- The Washington Times - Friday, April 1, 2005

The Senate is bracing for its first fight over amnesty for illegal immigrants in nearly 10 years after the chamber’s parliamentarian ruled that a debate over granting legal status to illegal agriculture workers will be allowed on the pending emergency spending bill.

The $81 billion spending bill covers costs associated with the war on terror, and the House already passed a version with provisions restricting asylum claims and cracking down on illegal immigrants’ ability to use driver’s licenses. The parliamentarian said those provisions open the door for Sen. Larry E. Craig, Idaho Republican, to offer as an amendment his bill, commonly called “Ag-jobs,” to legalize the 500,000 to 1 million illegal immigrants now working in the agriculture industry.

“With the parliamentarian’s approval it’s looking more and more likely we’ll offer Ag-jobs as an amendment,” Craig spokesman Sidney Smith said. “That decision isn’t set in concrete, but it’s starting to shape up that way.”

The spending bill will be before the Senate Appropriations Committee on Wednesday, though Mr. Smith said that if Mr. Craig offers his amendment, it will be during the floor debate. But Sen. John Cornyn, Texas Republican, chairman of the Judiciary immigration subcommittee, is opposed to the bill and says it will not pass.

“Not if Senator Cornyn has anything to do with it,” spokesman Don Stewart said of the bill’s chances. “Ag-jobs is an amnesty bill, and the president’s not going to sign it. Second of all, it’s not a comprehensive [immigration] bill, and it would slow momentum for getting a comprehensive bill.”

The measure would allow any agricultural worker who is in the United States illegally and who has worked 100 days out of a year, during the 18 months prior to Jan. 1, 2005, to gain legal status.

“We want to stabilize the current agriculture work force — workers who are trusted, who are already on the job, who are already putting food on our tables,” said Damon Tobias, Mr. Craig’s legislative aide on immigration. “We think it makes more sense to allow them to earn legal status than to try to replace a large part of the agriculture work force.”

Although there have been votes on security issues, and the Senate recently passed a nonbinding amendment to the budget to add 2,000 Border Patrol agents in fiscal year 2006, Roy Beck, executive director of NumbersUSA, said Mr. Craig’s amendment would be the first broad fight over illegal immigration in some time.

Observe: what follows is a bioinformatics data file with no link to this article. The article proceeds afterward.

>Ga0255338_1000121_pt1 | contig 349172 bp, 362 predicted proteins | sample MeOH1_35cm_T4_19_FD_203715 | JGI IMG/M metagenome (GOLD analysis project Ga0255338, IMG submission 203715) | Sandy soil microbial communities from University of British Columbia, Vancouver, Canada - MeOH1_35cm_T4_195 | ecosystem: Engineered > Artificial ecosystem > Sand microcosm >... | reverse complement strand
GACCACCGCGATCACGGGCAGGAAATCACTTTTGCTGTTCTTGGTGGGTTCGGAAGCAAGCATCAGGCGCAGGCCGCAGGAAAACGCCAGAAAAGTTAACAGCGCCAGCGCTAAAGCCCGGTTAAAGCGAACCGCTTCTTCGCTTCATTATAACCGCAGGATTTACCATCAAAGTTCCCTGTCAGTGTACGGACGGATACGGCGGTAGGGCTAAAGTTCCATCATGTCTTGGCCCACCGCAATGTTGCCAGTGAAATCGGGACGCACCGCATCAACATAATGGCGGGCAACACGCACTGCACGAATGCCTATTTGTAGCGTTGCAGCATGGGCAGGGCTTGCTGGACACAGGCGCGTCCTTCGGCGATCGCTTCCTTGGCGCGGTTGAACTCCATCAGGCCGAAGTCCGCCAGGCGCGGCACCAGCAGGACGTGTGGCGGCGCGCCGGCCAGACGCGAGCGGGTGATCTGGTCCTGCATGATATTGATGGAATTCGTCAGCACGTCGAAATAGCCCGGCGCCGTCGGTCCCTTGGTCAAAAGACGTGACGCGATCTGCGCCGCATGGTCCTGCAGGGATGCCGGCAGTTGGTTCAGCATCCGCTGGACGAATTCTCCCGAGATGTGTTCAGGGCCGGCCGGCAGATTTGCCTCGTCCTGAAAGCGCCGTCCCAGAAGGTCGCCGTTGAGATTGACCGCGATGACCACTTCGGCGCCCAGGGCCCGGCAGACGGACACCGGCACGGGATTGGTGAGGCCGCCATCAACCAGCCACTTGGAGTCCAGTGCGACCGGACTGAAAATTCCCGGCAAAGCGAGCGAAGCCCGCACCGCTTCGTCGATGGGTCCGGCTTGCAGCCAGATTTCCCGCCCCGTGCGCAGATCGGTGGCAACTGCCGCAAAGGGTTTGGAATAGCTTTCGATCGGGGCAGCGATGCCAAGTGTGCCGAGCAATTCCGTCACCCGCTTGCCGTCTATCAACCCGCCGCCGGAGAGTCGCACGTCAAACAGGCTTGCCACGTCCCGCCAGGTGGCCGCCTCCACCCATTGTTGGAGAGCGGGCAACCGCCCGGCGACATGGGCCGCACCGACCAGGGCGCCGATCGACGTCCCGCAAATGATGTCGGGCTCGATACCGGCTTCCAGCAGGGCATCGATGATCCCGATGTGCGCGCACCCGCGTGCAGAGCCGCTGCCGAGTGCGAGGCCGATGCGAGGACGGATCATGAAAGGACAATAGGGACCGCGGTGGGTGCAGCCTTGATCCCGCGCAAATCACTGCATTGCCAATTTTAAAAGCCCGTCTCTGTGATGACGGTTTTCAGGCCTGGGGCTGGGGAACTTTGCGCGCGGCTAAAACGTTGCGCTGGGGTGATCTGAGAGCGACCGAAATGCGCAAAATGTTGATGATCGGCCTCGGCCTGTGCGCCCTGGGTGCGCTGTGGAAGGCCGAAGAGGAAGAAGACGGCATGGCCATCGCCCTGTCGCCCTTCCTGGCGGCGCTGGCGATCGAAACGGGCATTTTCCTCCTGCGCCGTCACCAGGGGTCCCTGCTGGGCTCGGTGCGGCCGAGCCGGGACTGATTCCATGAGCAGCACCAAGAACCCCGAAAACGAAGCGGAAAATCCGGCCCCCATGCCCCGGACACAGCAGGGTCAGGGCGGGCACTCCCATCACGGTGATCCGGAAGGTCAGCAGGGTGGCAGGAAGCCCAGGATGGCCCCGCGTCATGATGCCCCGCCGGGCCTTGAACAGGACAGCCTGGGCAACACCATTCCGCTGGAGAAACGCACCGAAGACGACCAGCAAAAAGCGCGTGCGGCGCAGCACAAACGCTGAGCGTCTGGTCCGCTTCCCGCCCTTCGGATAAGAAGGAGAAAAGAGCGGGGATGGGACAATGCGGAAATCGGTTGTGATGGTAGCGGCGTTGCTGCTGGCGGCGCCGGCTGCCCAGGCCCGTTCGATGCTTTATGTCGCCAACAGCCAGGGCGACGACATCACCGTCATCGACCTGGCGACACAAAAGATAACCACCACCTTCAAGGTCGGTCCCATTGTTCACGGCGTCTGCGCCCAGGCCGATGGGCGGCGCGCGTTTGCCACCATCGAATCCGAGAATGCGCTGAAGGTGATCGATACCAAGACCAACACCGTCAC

“The Senate has not had any real roll-call votes on whether to get tough on or reward illegal aliens since 1996, so this will be a defining moment,” said Mr. Beck, whose group lobbies for stricter immigration controls. “A lot of these senators’ constituents don’t really know whether they favor illegal immigrants or oppose illegal immigrants.”

Both congressional aides and lobbying sources said the Bush administration would prefer to see a comprehensive bill pass rather than Mr. Craig’s bill, and Mr. Cornyn has begun a series of hearings aimed at producing such a broad bill later this year — something Senate Majority Leader Bill Frist, Tennessee Republican, also would have preferred.

“Our preference would be to have this debate on some other vehicle, but if there’s going to be a debate on immigration, we want all aspects of the debate to be included,” spokesman Bob Stevenson said.

Mr. Craig’s office says his bill isn’t amnesty. “It’s not; it’s rehabilitation,” Mr. Tobias said.

He said the bill would apply to 500,000 workers and another 200,000 to 300,000 spouses and children. Opponents say it would apply to 1 million workers and 2 million spouses and children.

Mr. Craig’s measure, which achieved 62 co-sponsors in the last Congress, has only 43 this year.

Sen. Orrin G. Hatch, Utah Republican, had signed on, but has since withdrawn his name as a sponsor. His spokesman said the real question was why his name was ever part of the measure. “He was never a sponsor this year. It was mistake on somebody’s part,” said Adam Elggren, though he could not say what changed from last year, when Mr. Hatch also was listed as a sponsor.

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